PFW Winter News Roundup

13 September

Do we need to limit the number of tourists coming to Aotearoa?

“Crowded towns, clogged roads, dangerous drivers, filthy freedom campers, congested trails: the rapid growth in tourism is causing concerns throughout New Zealand, and headaches for politicians and public alike.” In a recent North & South article Mike White investigates the growing backlash in New Zealand communities against the impacts of what they perceive as ‘overtourism’ on the health of our environment and New Zealanders’ ability to enjoy their own country.

Around the world, popular tourism destination communities are looking for ways to both protect their social as well as natural environments, while still hanging onto the economic benefits of tourism – Boracay, a tiny island in the Philippines, closed for six months to help it recover from the two million tourists it was getting each year; Maya Bay in Thailand, which featured in the movie The Beach, has been closed till 2021 because of environmental destruction; and recently Peru has further limited numbers to the wonderful Machu Picchu, not only to protect habitat for wild chinchillas, but to ensure a wonderful visitor experience. Closer to home, the Mermaid Pools near Northland’s Matapōuri Bay were closed indefinitely in April due to environmental damage from rubbish and human waste, and Queenstown’s council is seeking to introduce a 5% levy on accommodation to help address increases in waste management costs due to tourism.

Here on Waiheke, as we relish the spring flowers, empty beaches and burgeoning numbers of native birds, many of us are not looking forward to the summer influx of visitors, or the resulting mayhem at Matiatia and the Downtown Ferry Terminal.

On the plus side, the local community is humming with conservation, environmental protection and sustainability initiatives, mostly carried out by volunteers.  An impressive and by-no-means exhaustive list includes:

·      A number of successful events promoting Plastic Free July

·      A small forest of pohutukawa planted in little Palm Beach’s Mawhitipana Valley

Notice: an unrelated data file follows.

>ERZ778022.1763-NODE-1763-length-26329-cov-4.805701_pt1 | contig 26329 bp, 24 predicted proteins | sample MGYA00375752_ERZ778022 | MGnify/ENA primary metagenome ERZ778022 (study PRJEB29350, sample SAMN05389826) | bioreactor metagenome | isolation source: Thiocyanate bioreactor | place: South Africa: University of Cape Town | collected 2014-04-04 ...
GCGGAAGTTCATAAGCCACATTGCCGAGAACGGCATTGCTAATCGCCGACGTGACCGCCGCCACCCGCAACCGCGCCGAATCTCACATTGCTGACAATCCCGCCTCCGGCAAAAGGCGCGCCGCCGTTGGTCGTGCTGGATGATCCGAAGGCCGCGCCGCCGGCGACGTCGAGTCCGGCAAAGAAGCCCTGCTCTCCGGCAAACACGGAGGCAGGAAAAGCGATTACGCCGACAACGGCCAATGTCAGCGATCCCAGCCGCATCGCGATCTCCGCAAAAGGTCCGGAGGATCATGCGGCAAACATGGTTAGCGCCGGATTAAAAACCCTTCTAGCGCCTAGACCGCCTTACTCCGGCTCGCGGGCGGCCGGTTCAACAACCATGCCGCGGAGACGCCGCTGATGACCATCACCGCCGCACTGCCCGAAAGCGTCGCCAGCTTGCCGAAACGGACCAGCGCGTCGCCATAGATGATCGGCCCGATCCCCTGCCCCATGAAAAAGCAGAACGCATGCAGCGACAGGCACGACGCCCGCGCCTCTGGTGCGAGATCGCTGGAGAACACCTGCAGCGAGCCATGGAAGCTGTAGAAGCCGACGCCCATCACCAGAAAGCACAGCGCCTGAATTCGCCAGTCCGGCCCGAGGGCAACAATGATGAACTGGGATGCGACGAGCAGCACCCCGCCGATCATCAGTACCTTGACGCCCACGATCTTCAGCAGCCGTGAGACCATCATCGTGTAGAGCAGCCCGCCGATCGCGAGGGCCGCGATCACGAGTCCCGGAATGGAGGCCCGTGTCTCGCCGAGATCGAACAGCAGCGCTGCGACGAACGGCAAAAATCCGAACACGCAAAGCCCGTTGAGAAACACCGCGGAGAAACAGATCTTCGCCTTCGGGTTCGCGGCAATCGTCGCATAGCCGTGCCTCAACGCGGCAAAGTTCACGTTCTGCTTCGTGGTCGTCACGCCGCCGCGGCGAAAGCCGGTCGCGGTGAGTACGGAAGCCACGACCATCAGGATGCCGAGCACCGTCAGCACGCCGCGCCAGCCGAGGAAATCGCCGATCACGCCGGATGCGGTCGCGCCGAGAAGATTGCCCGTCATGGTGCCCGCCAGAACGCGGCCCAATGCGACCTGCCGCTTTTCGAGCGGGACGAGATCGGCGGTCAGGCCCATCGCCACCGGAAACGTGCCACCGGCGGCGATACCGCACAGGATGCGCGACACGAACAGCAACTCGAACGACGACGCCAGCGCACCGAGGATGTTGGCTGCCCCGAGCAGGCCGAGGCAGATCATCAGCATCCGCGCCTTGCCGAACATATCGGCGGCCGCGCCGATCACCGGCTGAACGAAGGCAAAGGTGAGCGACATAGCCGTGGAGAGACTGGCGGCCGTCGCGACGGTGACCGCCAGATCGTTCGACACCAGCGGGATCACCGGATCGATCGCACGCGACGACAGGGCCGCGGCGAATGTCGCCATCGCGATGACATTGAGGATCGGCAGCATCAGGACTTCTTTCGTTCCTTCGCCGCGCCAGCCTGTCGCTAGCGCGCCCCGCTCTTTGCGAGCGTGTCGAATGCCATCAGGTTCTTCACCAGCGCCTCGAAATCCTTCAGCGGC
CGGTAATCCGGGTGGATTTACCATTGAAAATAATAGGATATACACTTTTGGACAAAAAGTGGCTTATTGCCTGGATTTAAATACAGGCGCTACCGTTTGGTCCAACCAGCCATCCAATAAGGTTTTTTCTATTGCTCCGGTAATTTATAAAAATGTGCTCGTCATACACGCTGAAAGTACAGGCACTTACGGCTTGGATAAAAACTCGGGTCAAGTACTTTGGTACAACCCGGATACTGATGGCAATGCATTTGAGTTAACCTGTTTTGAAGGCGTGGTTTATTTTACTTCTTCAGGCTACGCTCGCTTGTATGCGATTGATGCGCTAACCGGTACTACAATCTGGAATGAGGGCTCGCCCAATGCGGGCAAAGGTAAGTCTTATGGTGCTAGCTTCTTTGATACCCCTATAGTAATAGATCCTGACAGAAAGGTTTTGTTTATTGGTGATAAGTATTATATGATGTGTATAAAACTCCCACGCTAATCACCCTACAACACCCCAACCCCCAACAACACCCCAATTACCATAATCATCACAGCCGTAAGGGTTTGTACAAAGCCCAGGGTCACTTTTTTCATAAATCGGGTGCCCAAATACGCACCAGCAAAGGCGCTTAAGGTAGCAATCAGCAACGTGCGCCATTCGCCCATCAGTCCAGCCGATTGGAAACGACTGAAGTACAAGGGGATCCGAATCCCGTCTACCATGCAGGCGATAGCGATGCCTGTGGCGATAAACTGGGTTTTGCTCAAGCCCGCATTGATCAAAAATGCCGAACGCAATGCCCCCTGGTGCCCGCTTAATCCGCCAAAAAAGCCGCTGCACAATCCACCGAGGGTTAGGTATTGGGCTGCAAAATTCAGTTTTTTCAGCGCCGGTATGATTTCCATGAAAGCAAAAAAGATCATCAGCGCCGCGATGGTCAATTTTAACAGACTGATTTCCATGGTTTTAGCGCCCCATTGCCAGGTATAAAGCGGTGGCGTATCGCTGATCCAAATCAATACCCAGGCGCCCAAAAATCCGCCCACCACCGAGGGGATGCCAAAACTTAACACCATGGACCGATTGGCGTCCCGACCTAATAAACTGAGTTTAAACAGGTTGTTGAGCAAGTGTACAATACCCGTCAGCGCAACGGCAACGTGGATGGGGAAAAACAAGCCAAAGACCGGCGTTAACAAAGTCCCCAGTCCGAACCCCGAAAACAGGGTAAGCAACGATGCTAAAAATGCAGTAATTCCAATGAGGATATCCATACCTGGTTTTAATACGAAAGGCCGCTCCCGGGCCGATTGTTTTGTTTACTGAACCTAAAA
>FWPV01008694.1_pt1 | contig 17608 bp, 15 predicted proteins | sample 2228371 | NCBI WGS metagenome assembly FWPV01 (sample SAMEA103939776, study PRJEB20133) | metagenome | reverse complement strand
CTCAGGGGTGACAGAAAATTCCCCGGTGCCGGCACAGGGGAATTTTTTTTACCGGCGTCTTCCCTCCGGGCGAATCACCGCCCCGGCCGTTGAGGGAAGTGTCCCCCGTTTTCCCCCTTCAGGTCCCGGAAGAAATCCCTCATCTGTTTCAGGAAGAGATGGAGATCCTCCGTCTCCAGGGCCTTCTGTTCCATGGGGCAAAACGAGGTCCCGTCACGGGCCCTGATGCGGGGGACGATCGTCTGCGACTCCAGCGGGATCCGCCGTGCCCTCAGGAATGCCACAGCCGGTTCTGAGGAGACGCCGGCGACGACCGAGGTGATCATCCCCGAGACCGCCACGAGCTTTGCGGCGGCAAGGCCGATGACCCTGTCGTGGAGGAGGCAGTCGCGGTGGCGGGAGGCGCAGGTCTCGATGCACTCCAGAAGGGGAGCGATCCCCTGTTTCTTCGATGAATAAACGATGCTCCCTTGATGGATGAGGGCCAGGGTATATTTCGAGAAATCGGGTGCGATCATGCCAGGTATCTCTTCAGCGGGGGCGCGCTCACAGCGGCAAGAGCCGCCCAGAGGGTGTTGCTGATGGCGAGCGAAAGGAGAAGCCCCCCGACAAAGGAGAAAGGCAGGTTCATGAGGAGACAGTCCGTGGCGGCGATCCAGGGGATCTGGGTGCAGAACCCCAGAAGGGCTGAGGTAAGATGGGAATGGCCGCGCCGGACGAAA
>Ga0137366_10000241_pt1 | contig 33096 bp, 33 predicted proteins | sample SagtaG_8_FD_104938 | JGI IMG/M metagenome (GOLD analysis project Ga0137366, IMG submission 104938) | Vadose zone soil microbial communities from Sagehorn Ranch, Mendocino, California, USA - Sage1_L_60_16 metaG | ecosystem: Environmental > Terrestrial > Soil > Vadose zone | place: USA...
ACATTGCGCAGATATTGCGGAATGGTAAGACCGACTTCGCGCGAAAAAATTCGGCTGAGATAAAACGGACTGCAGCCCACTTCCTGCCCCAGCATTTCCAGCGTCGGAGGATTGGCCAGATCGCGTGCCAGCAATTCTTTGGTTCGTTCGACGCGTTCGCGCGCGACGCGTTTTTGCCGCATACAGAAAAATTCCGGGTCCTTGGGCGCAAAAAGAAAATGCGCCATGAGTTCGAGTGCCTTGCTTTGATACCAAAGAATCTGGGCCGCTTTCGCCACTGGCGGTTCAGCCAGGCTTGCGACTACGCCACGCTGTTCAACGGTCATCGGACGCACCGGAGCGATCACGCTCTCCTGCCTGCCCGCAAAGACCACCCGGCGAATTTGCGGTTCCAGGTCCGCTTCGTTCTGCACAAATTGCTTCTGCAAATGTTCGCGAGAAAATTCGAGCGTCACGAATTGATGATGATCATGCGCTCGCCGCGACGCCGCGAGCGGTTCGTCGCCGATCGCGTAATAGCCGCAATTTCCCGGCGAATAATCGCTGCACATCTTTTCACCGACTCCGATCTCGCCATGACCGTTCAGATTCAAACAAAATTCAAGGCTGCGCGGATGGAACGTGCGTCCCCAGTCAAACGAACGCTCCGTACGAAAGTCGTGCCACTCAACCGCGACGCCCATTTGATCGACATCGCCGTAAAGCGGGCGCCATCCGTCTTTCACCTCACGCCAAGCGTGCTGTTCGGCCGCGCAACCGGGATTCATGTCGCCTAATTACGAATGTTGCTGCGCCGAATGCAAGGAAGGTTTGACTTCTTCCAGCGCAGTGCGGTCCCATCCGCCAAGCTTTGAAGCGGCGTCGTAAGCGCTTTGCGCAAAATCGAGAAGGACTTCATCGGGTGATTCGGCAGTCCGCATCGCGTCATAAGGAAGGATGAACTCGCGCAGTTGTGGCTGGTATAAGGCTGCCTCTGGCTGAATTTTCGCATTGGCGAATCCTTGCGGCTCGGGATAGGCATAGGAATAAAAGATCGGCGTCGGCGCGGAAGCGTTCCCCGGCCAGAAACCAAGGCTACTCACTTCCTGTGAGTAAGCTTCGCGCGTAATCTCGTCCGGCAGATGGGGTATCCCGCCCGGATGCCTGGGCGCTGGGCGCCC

·      Extinction Rebellion Waiheke’s drive to minimise plastic waste in supermarkets

·      Conversion of waste into resources  to improve social, environmental and local economic outcomes, for which Kai Conscious Café won an award at the national Zero Waste Awards 2019

·      A novel ShareWaste scheme managed by Waiheke Resources Trust

·      Save Kennedy Point’s anti-marina petition of more than 9000 signatures presented at Parliament

·      Waiheke Collective’s marine conservation sub-group efforts to save the Gulf

·      Local knitting enthusiasts produce much-needed woollies for premature babies

·      Predator controller traps 96 stoats

·      Te Huruhi students plant spinifex to prevent erosion at Palm Beach

These are just the projects that have made it into the local news recently. Others continue their work quietly in the background, sustaining the community, the environment and the Waiheke spirit: the Volunteer Fire Brigade, Forest and Bird (Hauraki Gulf Branch), Native Bird Rescue, Meals on Wheels and many more.

You can find these and other Waiheke organisations right here on our ‘MAD’ (Make a Difference) website, which has been set up to help island locals who want to get more involved in the many fun activities that keep our community strong. To list your organisation , or find an organisation you’d like to engage with, click here and go MAD about Waiheke!

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Mid-winter update

After 18 ferry cancellations during May, Waihekeans’ escalating frustrations with the Fullers ferry services hit the mainstream media. In response Fullers called a public meeting on Sunday 9 June, chaired by former Waitakere mayor Sir Bob Harvey. Morra Hall was packed to capacity for this meeting, with more than 100 people forced to listen from outside. The numbers attending and their very vocal protests made it clear that ferry users are united in their demands for reliability and accountability from Fullers.

At a private meeting on 18 June, Fullers CEO Mike Horne said Fullers is seeking independent financial advice on the cost to Auckland of subsidising Waiheke services. Auckland Councillor Chris Darby, who was at this meeting, told the Gulf News that “…Fullers were fiercely defending their corner – suggesting that things are rosy and perfect with 99 per cent efficiency.”

Nevertheless, the discussion continues, with Auckland Mayor Phil Goff asking for Fullers’ exemption from the Public Transport Operating Model (POTM) to be revoked. Meanwhile local board chairperson Cath Handley is urging ferry users to keep up the momentum to convince the Minister of Transport to waive this exemption. Auckland Central MP Nikki Kaye is also asking for heightened urgency on improving the ferry services. Watch this space…